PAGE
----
I will be fifty nine years old next month. I grew up loving to read. I read everything. I was thrilled when the new Scholastic Book Club circular, or anything like it, came home with me, to be lovingly perused and marked up with all the paperback books,  Dell crossword books and dinosaur books that my parents would allow me to order. I was more thrilled when the shipments came in, giving me hours of pleasure like no other activity I enjoyed at the time. I was ecstatic when my parents bought the complete set of the Collier Encyclopedia, complete with annual updates, though I can now come clean and say that I wish they had bought the World Book Encyclopedia instead. Colliers seemed a bit too stodgy to an elementary schooler. 

I simply loved the feel of the page. I loved the color glossy pages. I loved doing crossword puzzle after crossword puzzle. I loved the feel of the spine of a book nestled in my hands, the way new pages stuck together until you riffled them the first time, opening up the whole new world that was hidden in the infinitessimal spaces between the papers. I loved that tipping point that came when you knew by feel, without even looking at the page numbers, that you were just over halfway through a novel, and that it was all down hill from here. A race to the finish, the climax, the denouement, the satisfying completion of a mind journey that could have transported you anywhere in the universe.

I still love to buy books, to keep books, to shelve books that I just know I will read one day (sometimes do, sometimes don’t, let’s be honest). I still like to peruse the colorful pages of magazines, especially when I am tired and just want to kick back and do something familiar, something comfortable, something comforting. 

I am a product of my age, my upbringing, my schooling, the modeling of my parents and mentors and teachers. I am an analog man in an increasingly digital world. 

Now, I love my technology. 

I have bought more iPads that I care to admit to. I have owned every desktop and laptop computer from a Micron to a Dell to an HP to a Radio Shack to Apples. I have lusted after the newest Sony PDA, upgraded to a Treo with a stylus, and was fascinated when I first heard about the marvelous little machine that was to be the first iPhone. “I’ve GOT to have one of those,” I remember saying when seeing the image of the prototype on my laptop screen. I have owned virtually every model of iPhone since 2007.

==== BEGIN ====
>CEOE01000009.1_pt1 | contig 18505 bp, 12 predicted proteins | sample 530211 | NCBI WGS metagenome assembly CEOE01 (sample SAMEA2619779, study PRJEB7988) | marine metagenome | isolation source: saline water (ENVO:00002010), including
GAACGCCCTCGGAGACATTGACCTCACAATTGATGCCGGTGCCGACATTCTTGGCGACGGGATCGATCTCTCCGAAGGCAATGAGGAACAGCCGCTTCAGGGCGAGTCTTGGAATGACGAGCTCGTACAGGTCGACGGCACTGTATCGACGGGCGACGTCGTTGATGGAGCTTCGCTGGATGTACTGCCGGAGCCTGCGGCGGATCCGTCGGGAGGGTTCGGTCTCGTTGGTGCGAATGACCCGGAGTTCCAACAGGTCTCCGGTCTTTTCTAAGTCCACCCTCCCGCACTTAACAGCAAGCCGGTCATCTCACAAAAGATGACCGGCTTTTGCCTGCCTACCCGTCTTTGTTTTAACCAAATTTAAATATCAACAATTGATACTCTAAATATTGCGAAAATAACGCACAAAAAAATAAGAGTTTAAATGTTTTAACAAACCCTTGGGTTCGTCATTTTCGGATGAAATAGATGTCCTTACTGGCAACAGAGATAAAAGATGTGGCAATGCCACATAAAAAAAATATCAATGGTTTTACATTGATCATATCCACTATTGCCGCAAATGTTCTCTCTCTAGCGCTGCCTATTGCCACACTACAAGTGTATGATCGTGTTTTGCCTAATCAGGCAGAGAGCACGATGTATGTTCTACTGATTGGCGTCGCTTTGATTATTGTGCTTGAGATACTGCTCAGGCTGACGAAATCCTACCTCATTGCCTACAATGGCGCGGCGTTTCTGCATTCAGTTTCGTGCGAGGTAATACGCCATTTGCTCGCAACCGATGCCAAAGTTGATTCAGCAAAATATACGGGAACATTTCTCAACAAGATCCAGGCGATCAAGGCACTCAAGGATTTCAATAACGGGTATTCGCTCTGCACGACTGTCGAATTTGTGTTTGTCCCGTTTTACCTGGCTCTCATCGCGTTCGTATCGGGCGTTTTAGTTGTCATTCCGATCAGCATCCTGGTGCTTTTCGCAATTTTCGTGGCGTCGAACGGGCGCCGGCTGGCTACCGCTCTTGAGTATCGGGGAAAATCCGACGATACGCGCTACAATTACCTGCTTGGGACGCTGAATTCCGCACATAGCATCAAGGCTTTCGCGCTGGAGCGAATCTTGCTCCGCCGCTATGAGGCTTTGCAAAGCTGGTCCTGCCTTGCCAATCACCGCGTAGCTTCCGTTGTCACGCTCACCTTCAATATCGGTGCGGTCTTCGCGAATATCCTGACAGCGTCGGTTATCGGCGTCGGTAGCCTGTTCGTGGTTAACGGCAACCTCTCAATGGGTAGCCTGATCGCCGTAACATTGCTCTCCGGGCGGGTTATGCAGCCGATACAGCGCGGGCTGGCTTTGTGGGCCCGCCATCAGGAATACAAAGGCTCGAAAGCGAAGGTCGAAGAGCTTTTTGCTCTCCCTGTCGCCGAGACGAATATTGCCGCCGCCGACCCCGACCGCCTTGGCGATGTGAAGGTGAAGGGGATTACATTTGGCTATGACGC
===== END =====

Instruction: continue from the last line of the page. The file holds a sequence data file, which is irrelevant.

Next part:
I get excited when thinking about moving next month and setting up a new wireless system in the condo. I am already salivating over wireless security systems and what might best serve our needs. I am constantly looking for the next excellent podcast, digital newspaper, newsletter, or blog to read. I love audiobooks. I listen to music on three streaming services, only one of which I actually have to pay for. I watch movies on my iPad, which has more pixels and a much better picture than my widescreen television. 

I am a product of my age. I am a digitally connected man in a world that is watching analog constructs fade slowly into history. 

I am the monkey in the middle. 

I am listening to a fascinating audiobook right now that I would recommend to everyone. The Inevitable, by Kevin Kelly, looks in some detail at where we are headed, and why, in the next three decades. While I do not delude myself into thinking that I will still be around forty or fifty years from now, thirty is definitely doable. I get very excited when I think about the world that my grandchildren will be running, of which I may still be an active, though peripheral, part. The book speaks to the way that society and all its wonderful parts is morphing and continues to change over time, cataloging and saving and curating and dispersing and sharing and annotating knowledge and creativity and thought of every conceivable kind. It also speaks to the generation, MY generation, that finds itself squarely in the middle of two camps, one whose tenets are inscribed on cotton paper, and one whose bits and bytes are blinking and beeping into the future. 

I am friends with both sides. I want to remain neutral. 

It is going to be a fun ride for the next two or three decades, that is certain. I want to keep up, to remain relevant, to learn, to continue to produce and create and to learn to access the new technologies and the new paradigms as they present themselves. I very much want to keep working, to keep helping people through my vocation, to educate myself continually about advances in my field. I want to enjoy music and art and books and the vast amount of information that is the collective knowledge of our increasingly connected world. I do not want to become an old man who is too intimidated to reach out and try something new out of fear or ignorance or apathy. 

I don’t mind being the monkey in the middle, as long as the game of keep away does not turn into a game of dodge ball.